Once you've got your commercial diving accreditation, you're going to want to become an expert diver as well as welder. Continue to earn certifications that will assist you in procuring a career as an underwater welder – you'll need to be certified in 3 areas (at least) to get a role – surface welding, underwater welding and commercial diving.
Once you have attained the necessary experience, certifications and skills, the next thing is to start applying for jobs as an underwater welder. You'll do this by looking at job listings and looking for something you'd be interested in, and then throwing your hat in the ring!
Once you get your first job as an underwater welder, the training journey doesn't end there – you're going to want to keep expanding your skill-set and learning from working on-the-job. The more experience and skills you have, the better your salary will be!
Salary and Additional Benefits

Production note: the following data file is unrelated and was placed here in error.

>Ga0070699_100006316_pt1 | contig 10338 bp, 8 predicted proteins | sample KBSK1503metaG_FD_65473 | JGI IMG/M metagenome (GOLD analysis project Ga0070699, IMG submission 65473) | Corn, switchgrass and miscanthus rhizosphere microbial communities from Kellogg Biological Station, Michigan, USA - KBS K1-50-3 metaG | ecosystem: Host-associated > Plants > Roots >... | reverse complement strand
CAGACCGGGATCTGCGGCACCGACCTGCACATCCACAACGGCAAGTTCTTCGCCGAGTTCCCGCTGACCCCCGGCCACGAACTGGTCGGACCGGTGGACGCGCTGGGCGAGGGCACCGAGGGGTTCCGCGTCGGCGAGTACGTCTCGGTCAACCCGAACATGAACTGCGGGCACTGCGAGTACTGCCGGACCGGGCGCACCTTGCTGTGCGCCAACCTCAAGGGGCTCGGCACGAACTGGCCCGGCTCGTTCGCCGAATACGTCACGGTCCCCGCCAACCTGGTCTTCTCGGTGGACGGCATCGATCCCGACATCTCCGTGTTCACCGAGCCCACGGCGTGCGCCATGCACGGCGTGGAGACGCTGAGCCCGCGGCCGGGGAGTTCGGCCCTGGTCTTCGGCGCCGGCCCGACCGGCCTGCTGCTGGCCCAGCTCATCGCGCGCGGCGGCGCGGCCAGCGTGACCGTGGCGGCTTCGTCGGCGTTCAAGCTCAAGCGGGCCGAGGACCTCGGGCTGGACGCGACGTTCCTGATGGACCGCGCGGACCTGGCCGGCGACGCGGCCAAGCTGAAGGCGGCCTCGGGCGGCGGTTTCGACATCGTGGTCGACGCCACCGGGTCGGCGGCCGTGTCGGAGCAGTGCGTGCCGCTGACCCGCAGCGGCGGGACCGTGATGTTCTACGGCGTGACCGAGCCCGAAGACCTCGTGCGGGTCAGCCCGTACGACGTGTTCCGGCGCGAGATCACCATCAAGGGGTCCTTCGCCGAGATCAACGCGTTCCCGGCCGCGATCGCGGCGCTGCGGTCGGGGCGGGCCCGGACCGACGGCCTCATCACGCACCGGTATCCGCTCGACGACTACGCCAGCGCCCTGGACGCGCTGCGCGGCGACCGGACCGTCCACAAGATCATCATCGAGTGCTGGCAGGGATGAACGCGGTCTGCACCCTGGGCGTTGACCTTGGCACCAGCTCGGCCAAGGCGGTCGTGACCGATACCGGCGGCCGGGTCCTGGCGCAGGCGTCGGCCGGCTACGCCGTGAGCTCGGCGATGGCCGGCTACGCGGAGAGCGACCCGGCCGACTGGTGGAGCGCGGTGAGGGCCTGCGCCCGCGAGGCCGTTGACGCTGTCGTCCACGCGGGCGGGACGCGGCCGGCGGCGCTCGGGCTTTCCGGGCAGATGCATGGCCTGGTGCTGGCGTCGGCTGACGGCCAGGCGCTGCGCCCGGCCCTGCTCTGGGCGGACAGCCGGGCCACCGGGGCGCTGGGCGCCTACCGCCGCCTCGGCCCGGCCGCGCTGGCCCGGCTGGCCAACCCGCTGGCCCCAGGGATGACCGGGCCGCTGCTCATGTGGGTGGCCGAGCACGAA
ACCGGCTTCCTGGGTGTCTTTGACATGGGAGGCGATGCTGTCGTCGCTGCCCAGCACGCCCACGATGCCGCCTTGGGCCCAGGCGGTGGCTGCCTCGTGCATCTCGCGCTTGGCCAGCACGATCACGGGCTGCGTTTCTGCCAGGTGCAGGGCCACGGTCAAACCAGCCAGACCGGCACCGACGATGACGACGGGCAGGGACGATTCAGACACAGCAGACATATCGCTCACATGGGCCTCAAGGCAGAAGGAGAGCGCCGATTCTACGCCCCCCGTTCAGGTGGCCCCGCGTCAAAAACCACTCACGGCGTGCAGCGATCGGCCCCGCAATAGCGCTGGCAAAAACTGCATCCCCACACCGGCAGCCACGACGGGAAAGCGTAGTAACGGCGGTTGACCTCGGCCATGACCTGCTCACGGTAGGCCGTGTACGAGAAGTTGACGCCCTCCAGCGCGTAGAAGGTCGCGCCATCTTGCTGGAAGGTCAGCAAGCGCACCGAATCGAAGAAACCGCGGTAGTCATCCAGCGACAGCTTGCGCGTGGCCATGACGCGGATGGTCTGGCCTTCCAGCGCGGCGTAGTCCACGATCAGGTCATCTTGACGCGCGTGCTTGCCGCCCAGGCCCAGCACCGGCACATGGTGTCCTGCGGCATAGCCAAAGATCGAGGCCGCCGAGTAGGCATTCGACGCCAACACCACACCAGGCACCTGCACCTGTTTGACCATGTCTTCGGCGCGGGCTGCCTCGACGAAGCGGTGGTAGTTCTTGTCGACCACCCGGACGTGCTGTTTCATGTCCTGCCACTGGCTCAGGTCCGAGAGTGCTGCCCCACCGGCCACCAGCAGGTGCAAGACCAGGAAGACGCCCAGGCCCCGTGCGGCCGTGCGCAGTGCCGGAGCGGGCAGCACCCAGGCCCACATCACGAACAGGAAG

Working as an underwater welder can be a lucrative career path. According to the Bureau of Labor Statistics, the median wage for an underwater welder is approximately $54,750, which works out at an hourly wage of $26.32 (the median wage is the figure at which 50 percent of workers earn more than and 50 percent earn less than so it gives a good indication of the average salary).
The highest 10 percent of those working as underwater divers are making more than a staggering $93,920, so it can be a very fruitful career.
Your salary as underwater diver is determined by four distinct factors: your experience in the job, who your employer is, the location you're working in, and also, the depth of the dive you're undertaking.
In terms of additional benefits that come with working as an underwater welder, it may vary based on your employer. Some employers may offer perks such as health and dental insurance; vacation days; sick leave; pension contributions and more – but these benefits may vary from employer to employer, so be sure to consult with them before committing.